Overheard by a musician working the cash register at a local Austin shop:
I hear the same old stuff coming from Nashville, all the time. Three chords, same old pile of garbage. I could write that in an instant and make millions.
I hate to point this out, and maybe it’s just me who’s thinking this, but what’s stopping you?
I was a little shocked and silent nonetheless. The person he was talking to stopped talking too; maybe we were thinking the same thing?
…that maybe it’s better to just engage and see where that leads?
I was just musing: Is the fact that most musical territory has already been explored necessarily a bad thing?
The argument many people have with music is something like, “That’s not original. Someone else has already done that.” Well, no shit Sherlock.
Let’s take an obscure example: Coltrane practiced Slonimsky’s Thesaurus of Scales and Melodic Patterns towards the latter part of his life. He explored it deeply, and had he lived longer he could have explored it more fully. However, Coltrane applied this to his music. His group towards the later part of his life (after McCoy and Jones and Garrison) was his vehicle to bring that study into sonic format.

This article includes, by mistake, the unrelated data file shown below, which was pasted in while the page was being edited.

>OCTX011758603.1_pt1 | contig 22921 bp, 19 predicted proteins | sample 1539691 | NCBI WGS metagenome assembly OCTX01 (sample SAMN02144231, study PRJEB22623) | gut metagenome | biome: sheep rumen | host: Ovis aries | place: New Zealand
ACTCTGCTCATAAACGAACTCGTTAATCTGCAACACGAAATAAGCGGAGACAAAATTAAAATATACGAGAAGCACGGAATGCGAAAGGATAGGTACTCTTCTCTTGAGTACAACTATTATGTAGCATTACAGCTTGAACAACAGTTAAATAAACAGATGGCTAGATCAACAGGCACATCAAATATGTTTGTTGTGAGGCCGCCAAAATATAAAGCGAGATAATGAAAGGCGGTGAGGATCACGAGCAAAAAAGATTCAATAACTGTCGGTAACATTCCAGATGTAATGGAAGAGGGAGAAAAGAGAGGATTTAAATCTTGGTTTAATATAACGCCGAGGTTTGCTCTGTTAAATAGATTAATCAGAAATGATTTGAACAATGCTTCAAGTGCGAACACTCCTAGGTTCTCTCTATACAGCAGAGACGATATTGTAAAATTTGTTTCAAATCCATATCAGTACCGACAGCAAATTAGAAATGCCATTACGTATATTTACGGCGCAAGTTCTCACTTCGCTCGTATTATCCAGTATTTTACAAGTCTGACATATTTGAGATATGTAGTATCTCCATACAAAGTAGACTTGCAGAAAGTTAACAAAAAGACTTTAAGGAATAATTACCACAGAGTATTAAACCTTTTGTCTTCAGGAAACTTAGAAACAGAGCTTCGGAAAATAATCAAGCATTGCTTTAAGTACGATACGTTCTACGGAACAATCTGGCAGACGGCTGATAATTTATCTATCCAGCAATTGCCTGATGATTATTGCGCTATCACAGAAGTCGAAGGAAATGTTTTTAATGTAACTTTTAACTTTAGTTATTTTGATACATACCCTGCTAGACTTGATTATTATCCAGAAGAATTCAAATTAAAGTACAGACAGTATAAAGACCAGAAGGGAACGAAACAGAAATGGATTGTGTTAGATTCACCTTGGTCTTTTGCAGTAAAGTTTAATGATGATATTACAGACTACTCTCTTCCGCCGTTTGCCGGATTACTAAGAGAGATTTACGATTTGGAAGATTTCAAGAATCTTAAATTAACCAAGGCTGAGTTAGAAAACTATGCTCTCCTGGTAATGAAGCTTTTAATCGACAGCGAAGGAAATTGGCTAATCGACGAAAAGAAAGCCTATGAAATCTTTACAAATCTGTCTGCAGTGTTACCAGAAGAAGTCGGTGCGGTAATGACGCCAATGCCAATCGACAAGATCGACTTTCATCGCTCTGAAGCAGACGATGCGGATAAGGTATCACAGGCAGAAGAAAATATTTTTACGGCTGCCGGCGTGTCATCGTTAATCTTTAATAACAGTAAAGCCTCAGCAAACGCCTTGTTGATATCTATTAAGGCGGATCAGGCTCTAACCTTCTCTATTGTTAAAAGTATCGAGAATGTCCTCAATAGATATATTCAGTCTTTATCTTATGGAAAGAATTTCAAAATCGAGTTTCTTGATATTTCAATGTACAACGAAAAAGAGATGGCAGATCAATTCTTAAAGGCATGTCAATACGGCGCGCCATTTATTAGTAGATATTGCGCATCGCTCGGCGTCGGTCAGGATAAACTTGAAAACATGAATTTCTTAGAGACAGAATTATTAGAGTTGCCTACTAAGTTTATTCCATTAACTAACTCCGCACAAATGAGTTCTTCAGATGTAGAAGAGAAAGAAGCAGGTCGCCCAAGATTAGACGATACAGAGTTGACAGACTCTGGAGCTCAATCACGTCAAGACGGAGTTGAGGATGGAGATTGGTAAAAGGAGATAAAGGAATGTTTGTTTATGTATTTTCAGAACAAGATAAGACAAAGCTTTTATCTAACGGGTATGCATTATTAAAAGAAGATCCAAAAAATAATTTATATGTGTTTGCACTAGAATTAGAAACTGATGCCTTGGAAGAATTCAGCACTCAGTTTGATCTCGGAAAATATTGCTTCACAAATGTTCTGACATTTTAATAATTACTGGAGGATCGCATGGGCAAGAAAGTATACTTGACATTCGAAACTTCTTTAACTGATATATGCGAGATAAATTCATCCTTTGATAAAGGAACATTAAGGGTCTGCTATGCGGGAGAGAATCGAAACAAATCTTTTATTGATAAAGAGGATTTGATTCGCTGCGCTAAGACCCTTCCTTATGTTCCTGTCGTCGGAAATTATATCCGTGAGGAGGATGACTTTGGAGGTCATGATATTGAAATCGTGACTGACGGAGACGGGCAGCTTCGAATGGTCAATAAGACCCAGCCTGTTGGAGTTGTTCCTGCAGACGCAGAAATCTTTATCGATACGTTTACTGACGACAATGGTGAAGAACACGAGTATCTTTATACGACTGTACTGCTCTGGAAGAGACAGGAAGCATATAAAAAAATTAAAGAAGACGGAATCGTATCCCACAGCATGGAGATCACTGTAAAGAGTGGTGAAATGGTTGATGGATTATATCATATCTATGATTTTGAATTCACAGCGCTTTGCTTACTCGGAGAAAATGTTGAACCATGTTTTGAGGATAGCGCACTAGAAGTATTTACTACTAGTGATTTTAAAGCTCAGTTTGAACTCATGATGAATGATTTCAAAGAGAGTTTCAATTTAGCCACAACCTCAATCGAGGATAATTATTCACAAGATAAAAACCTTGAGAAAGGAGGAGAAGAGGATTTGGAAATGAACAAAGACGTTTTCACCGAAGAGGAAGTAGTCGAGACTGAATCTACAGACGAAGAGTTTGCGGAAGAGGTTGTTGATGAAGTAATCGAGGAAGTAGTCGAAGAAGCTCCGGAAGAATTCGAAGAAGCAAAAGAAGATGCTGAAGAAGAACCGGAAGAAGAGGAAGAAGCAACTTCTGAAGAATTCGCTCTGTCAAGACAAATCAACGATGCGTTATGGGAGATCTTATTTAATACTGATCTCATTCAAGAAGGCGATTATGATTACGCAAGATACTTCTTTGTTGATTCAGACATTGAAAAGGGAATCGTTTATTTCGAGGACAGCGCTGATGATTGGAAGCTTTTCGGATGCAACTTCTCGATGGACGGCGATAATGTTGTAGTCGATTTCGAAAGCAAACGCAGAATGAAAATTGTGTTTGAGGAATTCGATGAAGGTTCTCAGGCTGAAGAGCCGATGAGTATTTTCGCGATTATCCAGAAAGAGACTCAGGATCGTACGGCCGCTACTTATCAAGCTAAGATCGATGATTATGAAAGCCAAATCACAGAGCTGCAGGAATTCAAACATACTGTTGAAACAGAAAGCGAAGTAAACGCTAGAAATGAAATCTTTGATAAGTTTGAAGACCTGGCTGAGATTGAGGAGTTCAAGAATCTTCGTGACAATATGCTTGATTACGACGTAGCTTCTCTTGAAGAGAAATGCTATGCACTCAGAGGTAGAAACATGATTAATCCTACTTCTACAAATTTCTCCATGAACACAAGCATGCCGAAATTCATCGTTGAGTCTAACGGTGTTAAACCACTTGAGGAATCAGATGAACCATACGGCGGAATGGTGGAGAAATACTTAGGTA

Now onto the thought experiment: What if a band with an established voice, like Radiohead for example, started to study the same text that Coltrane studied. Would Radiohead make free jazz? Maybe, maybe not. But undoubtably, it would sound like Radiohead. And yes, I’d buy it too.
The age where original musical ideas created on brand new theoretical ideas is pretty much gone, with exception to those lone classical voices creating music in academia. The age of original voices using the same established theoretical models is happening now.
In other words, pop and country and hip hop inspired beats mixing together to form bro country is just one iteration. All it takes is an original voice willing to explore something different to give us all something brand new, fresh, and exciting to groove on.
Originality is overrated. It’s better just to establish a voice and then take it on a musical journey from there.
David Hamburger, a fantastic guitarist and film composer in Austin, asked me last year if I were interested in helping him out with some filming. Since I’ve been around the block with multicam guitar lesson editing, it was an honor to help him. I took a couple of shots of the sessions we’ve been doing:
And the results have been really great so far:
If only I had a spare $300:
Typographer Vincent Connare, the man behind Comic Sans, was asked by Dezeen about the font. His answer was excellent:
"There are 200-300 fonts installed on every computer but people pick Comic Sans because it is different and it looks more like handwriting and does not look like an old school text book. It is a personal decision. The same could be asked of why do people like Ugg boots, Justin Bieber or pink tracksuits."